An enantioselective version of dihydroxylation known as the Sharpless asymmetric dihydroxylation has been developed. It also uses catalytic osmium (potassium osmate) in the presence of a stoichiometric amount of oxidant. For more details see [Note 4].
6. Reactions of Vicinal Diols – Cleavage with NaIO4
vicinal diols can undergo oxidative cleavage with various reagents to break a C-C bond and form two new C-O (pi) bonds.
The most commonly used reagents for these purposes are sodium periodate (NaIO4) and lead tetraacetate Pb(OAc)4, although earlier we also touched on the fact that this is a prominent side reaction when performing dihydroxylations with KMnO4.
Sequentially treating a double bond with OsO4 to give a diol followed by oxidative cleavage with NaIO4 or Pb(OAc)4 gives the functional equivalent of ozonolysis (reductive workup).
(Later in Org 2, you will learn that diols will react with aldehydes and ketones to form acetals – See article: Hydrates, Hemiacetals, and Acetals)
Let’s summarize the key points we’ve covered about OsO4.
- OsO4 will convert alkenes into vicinal diols (1,2-diols) via a concerted syn addition
- A reducing agent such as KHSO3 is often added to liberate the diol from the osmate ester.
- The diols can undergo oxidative cleavage using a reagent such as NaIO4 or Pb(OAc)4 to give aldehydes/ketones.
- Using the oxidant N-methylmorpholine N-oxide (NMO) allows for the catalytic use of osmium.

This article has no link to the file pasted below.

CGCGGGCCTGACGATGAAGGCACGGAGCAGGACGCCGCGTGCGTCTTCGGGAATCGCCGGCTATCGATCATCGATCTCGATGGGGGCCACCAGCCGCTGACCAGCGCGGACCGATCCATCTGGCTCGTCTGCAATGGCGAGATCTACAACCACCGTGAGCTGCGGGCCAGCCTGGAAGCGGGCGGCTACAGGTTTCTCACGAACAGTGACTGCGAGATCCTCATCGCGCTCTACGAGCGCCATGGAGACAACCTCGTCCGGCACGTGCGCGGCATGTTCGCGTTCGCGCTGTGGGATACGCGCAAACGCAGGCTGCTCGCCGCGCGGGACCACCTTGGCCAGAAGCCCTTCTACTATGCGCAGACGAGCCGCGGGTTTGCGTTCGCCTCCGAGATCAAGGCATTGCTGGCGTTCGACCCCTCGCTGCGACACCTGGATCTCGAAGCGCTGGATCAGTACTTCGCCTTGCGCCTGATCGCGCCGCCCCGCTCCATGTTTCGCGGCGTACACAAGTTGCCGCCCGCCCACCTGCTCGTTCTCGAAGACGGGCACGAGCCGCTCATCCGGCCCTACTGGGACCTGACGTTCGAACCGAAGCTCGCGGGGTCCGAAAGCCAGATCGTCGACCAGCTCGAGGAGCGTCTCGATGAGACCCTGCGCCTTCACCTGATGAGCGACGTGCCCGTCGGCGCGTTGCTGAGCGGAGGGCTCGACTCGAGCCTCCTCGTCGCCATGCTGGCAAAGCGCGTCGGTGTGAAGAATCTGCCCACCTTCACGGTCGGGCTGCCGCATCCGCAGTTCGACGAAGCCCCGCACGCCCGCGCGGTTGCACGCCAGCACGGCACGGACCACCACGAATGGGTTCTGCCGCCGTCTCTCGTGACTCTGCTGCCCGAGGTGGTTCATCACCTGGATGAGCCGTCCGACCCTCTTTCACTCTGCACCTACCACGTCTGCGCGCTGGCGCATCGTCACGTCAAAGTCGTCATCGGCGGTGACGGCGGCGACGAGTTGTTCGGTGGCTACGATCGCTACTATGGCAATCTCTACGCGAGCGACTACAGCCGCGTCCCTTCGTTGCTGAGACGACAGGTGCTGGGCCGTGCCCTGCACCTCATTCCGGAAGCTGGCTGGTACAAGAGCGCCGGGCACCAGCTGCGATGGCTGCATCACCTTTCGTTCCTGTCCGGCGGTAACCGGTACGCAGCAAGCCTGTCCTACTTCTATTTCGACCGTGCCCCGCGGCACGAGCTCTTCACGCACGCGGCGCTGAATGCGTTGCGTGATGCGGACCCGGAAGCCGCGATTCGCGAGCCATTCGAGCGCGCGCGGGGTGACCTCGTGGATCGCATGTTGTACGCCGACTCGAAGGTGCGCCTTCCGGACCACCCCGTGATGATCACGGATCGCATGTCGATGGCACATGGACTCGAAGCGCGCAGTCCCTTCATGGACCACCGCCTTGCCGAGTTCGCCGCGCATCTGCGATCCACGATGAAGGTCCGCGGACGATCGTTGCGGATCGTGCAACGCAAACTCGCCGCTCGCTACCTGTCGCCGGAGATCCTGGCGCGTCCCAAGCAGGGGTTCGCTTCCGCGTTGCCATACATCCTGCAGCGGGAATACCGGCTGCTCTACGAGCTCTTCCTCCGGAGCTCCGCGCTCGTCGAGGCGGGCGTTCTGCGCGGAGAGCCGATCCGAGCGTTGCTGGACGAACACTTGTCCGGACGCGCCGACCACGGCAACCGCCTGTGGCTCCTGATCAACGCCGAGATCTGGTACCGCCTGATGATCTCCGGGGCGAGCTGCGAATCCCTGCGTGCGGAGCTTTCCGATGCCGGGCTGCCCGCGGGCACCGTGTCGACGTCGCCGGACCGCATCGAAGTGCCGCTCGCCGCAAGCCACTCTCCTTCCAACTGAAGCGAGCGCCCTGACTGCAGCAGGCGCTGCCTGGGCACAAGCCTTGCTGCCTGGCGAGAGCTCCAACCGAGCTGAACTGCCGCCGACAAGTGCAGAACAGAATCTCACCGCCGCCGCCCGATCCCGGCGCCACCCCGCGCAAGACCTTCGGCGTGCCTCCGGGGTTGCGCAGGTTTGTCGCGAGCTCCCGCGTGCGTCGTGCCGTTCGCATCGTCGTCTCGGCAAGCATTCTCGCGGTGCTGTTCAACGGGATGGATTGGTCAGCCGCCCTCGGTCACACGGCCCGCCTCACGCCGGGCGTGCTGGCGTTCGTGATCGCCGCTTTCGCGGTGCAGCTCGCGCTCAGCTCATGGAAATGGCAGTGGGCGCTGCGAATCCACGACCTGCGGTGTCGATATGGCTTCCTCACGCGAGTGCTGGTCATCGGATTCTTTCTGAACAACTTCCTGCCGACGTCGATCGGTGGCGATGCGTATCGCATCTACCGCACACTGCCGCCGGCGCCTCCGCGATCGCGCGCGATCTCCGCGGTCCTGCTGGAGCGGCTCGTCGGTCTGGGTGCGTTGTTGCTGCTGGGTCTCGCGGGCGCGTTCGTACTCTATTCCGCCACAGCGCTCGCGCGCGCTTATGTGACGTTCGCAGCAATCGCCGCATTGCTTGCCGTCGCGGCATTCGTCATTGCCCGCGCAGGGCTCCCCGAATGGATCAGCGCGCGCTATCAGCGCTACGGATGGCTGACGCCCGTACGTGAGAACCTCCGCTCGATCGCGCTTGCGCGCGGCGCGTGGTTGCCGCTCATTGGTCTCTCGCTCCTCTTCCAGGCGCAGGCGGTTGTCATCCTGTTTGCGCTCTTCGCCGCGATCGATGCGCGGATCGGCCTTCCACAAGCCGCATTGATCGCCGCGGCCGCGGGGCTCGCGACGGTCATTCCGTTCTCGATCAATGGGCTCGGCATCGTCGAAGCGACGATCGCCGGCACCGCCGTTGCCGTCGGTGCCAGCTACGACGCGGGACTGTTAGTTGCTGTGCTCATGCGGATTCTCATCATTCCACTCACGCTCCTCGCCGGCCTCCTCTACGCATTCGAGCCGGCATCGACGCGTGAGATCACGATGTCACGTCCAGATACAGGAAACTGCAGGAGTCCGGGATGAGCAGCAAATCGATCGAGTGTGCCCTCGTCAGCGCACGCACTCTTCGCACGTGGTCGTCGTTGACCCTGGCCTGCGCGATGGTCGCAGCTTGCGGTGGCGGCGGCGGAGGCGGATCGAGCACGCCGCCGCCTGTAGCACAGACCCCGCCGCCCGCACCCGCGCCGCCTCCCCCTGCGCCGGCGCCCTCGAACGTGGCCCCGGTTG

- In the presence of multiple alkenes, OsO4 will react with the most electron-rich alkene.
- A related reagent is cold, basic KMnO4 that will also make vicinal syn diols. With KMnO4, however, there is an increased risk of the resulting diol undergoing oxidative cleavage.
Note 1. OsO4 is prepared through burning metallic osmium in an atmosphere of pure oxygen. From Brauer’s Handbook of Preparative Inorganic Chemistry (Academic Press, 1963, New York). (page 1603)
“Pure OsO4 is best prepared by a dry method. Osmium powder is heated in a boat placed in a glass or quartz tube through which a stream of dry oxygen is passed. The metal burns to OsO4, which deposits beyond the heated zone of the tube or, better, in a bulb fused to the tube and cooled in ice. The deposit consists of white shiny crystals, though at first it may be a liquid (occasionally pale yellow in color), which forms a crystalline solid on cooling.”
Note 2. Many crystal structures of osmate esters are known. Here is an example of an osmium ester with adenosine. [Ref – J. Am. Chem. Soc. 1974, 96, 7152]
Note 3. What if a molecule contains multiple alkenes? Which alkene will OsO4 react with?